Wednesday, July 15, 2015

TTAB Deflates Feeble Attacks on SWISSBIKE Application and SWISS MILITARY Registration for Bicycles

The Board issued a single opinion in these two proceedings, which were consolidated solely for purposes of submitting a single trial brief for both matters. It dismissed the cancellation proceeding directed at Montague Corp.'s registration of the mark SWISSBIKE for "bicycles" because Petitioner Montres Charmex S.A. failed to establish its standing. The opposition to registration of the mark SWISS MILITARY, also for "bicycles" (under Section 2(f)), was dismissed because Montres Charmex "failed to meet its initial burden of demonstrating that Defendant had failed to meet its ultimate burden of acquired distinctiveness." Montres Charmex S.A. v. Montague Corp., Opposition No. 91191784 and Cancellation No. 92052183 (July 6, 2016) [not precedential].

Standing: Montres Charmex did not submit any admissible and/or probative evidence regarding the nature of its activities or its interest in registrant's SWISSBIKE trademark. A National Arbitration Forum decision regarding the domain name "" was irrelevant because the term "swissmilitary" is distinct from SWISSBIKE, and in any case an arbitration decision does not prove commercial use.

Entries for "Switzerland" in a dictionary and a business directory did not reference Montres Charmex and in any case would have been considered inadmissible hearsay with regard to any statements regarding its business. An excerpt from the Guinness Book of World Records referring to a Swiss Military Watch made by Montres Charmex, while admissible as a printed publication, could not be relied upon to prove the truth of the matters stated therein (i.e., hearsay). Montres Charmex did not submit any testimony regarding its activities.

The Board concluded that Montres Charmex failed to show that it had a "real interest" in the proceeding and a "reasonable belief in damage," and so the Board dismissed the cancellation on the ground of standing.

Acquired Distinctiveness In the opposition proceeding, Applicant Montague admitted in its answer that Montres Charmex owns the domain name "" and that it uses that domain in its business. That was sufficient to establish standing.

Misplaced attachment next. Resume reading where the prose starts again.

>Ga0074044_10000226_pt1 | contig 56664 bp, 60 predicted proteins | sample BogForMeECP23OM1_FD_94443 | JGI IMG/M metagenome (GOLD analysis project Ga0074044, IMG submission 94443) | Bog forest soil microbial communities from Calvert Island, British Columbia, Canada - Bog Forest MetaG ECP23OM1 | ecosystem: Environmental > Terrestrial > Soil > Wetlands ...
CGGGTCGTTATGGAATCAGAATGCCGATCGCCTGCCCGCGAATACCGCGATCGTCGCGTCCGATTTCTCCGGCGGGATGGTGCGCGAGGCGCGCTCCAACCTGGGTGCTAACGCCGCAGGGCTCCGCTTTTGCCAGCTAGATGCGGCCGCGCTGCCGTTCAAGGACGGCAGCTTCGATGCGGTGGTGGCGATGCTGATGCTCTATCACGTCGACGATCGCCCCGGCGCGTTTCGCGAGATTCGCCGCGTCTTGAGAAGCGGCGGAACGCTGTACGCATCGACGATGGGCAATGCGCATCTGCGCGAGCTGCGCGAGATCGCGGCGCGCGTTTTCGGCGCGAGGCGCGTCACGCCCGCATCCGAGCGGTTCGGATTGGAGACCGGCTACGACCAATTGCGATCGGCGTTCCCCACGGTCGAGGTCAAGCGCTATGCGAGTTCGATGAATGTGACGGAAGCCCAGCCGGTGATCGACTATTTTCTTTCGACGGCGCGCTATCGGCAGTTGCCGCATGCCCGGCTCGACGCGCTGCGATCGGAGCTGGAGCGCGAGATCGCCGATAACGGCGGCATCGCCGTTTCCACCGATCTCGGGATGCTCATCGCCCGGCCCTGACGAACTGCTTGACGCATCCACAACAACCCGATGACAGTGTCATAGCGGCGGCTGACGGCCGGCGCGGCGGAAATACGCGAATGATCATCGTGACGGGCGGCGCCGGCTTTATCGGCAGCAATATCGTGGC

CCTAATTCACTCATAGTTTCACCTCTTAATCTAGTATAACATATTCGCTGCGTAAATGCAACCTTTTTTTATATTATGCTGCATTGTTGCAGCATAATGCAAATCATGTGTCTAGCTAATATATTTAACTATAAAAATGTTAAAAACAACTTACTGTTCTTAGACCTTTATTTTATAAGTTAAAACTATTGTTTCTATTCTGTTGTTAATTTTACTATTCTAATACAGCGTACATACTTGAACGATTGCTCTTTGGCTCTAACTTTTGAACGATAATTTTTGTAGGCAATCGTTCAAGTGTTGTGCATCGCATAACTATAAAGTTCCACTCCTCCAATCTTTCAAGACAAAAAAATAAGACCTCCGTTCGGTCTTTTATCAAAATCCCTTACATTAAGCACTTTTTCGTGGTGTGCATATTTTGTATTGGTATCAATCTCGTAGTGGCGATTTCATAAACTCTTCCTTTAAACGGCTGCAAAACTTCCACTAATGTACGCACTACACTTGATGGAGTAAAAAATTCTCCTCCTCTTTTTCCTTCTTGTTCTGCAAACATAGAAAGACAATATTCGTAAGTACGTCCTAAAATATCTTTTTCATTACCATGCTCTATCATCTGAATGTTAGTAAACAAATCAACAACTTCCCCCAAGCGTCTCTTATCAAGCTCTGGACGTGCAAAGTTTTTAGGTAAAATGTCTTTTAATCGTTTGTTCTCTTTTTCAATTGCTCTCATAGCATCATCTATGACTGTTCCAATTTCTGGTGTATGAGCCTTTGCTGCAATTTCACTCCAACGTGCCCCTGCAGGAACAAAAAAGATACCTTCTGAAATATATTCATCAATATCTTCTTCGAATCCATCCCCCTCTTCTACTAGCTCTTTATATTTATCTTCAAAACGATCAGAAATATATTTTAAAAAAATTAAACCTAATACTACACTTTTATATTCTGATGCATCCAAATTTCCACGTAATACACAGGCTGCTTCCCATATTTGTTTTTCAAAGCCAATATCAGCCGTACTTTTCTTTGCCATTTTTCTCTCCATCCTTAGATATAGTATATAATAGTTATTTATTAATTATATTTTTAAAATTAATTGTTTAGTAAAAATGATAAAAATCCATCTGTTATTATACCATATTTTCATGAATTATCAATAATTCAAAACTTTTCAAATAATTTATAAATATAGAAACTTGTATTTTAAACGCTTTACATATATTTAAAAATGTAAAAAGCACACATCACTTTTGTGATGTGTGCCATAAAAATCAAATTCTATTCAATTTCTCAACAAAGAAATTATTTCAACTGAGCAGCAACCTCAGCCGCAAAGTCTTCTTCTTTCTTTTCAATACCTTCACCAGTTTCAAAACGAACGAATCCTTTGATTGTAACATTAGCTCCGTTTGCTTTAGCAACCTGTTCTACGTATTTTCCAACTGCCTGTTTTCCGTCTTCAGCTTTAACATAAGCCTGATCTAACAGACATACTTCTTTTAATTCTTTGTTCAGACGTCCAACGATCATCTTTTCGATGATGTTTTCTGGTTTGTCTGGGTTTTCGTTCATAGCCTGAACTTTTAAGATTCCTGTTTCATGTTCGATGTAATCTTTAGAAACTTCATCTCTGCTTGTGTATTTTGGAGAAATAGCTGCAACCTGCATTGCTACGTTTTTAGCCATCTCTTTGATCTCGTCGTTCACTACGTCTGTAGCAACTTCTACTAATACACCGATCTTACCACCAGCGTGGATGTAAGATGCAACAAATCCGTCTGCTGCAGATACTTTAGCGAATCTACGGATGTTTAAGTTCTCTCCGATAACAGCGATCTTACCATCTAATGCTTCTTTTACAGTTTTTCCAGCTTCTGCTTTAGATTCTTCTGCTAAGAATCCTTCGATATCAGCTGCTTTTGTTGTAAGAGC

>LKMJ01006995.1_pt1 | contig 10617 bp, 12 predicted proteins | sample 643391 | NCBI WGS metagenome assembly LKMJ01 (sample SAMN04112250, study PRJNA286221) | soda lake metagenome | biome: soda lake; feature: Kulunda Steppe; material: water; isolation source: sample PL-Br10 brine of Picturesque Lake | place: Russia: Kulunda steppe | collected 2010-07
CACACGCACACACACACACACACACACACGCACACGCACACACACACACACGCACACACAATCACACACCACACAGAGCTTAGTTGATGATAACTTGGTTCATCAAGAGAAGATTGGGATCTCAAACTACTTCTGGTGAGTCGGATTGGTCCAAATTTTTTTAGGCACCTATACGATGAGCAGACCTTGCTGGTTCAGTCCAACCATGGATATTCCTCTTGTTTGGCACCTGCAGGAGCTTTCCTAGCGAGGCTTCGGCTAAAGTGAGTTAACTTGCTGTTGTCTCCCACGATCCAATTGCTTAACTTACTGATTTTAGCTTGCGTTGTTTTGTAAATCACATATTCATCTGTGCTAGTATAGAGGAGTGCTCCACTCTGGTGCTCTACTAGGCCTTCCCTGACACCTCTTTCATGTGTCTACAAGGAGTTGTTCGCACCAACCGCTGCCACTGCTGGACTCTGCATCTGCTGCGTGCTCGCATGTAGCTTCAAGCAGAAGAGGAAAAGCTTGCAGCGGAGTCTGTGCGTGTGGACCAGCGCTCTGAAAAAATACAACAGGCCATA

The only claim pursued by Montres Charmex was contention that the mark SWISS MILITARY had not acquired distinctiveness under Section 2(f). The examining attorney had deemed the mark merely descriptive because, as Montague acknowledged, the goods are made for the Swiss Military to its design specifications.

Montres Charmex contended that the Section 2(f) declaration submitted by Montague was void because Mr. Montague signed the declaration as "President," when in fact he was "Clerk" and "Treasurer." This, argued Montres Charmex, amounted to "intentional misrepresentation" and "perjury."

The Board observed that in an opposition proceeding, the opposer has the initial burden of showing that an applicant's mark has not acquired distinctiveness. When the opposer meets that initial burden challenging the sufficiency of applicant's evidence of acquired distinctiveness, then applicant may submit additional evidence to rebut opposer's prima facie case. The ultimate burden of persuasion is ultimately on the applicant.

The USPTO had found acquired distinctiveness based only on Montague's Section 2(f) declaration of five years of "substantially exclusive and continuous use." Montres Charmex did not contend that the SWISS MILITARY mark was so "highly descriptive" as to require a heightened showing under Section 2(f). Instead, its attack was based solely on the "purported technical deficiencies in the execution of the declaration."

Montres Charmex submitted documents from Massachusetts state records to show that Mr. Montague was not President of Montague Corp. However, those record established that he was an officer of the company during the relevant time period. He therefore had the requisite legal authority to bind the corporation, and thus to sign the declaration, pursuant to Trademark Rule 2.193(e)(1). The declaration was not invalid just because the title of the signatory was misstated.

The Board concluded that Montres Charmex had failed to meet its initial burden regarding the acquired distinctiveness issue, and so it dismissed the opposition.

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TTABlog comment: These proceedings dragged on for six years! The equivalent of a slow-motion train wreck.

Text Copyright John L. Welch 2015.


At 6:43 AM, Anonymous Anonymous said...

The application subject to the opposition was filed in 1996. (!!!) That's not slow motion; it's Kinetoscope-by-mail.


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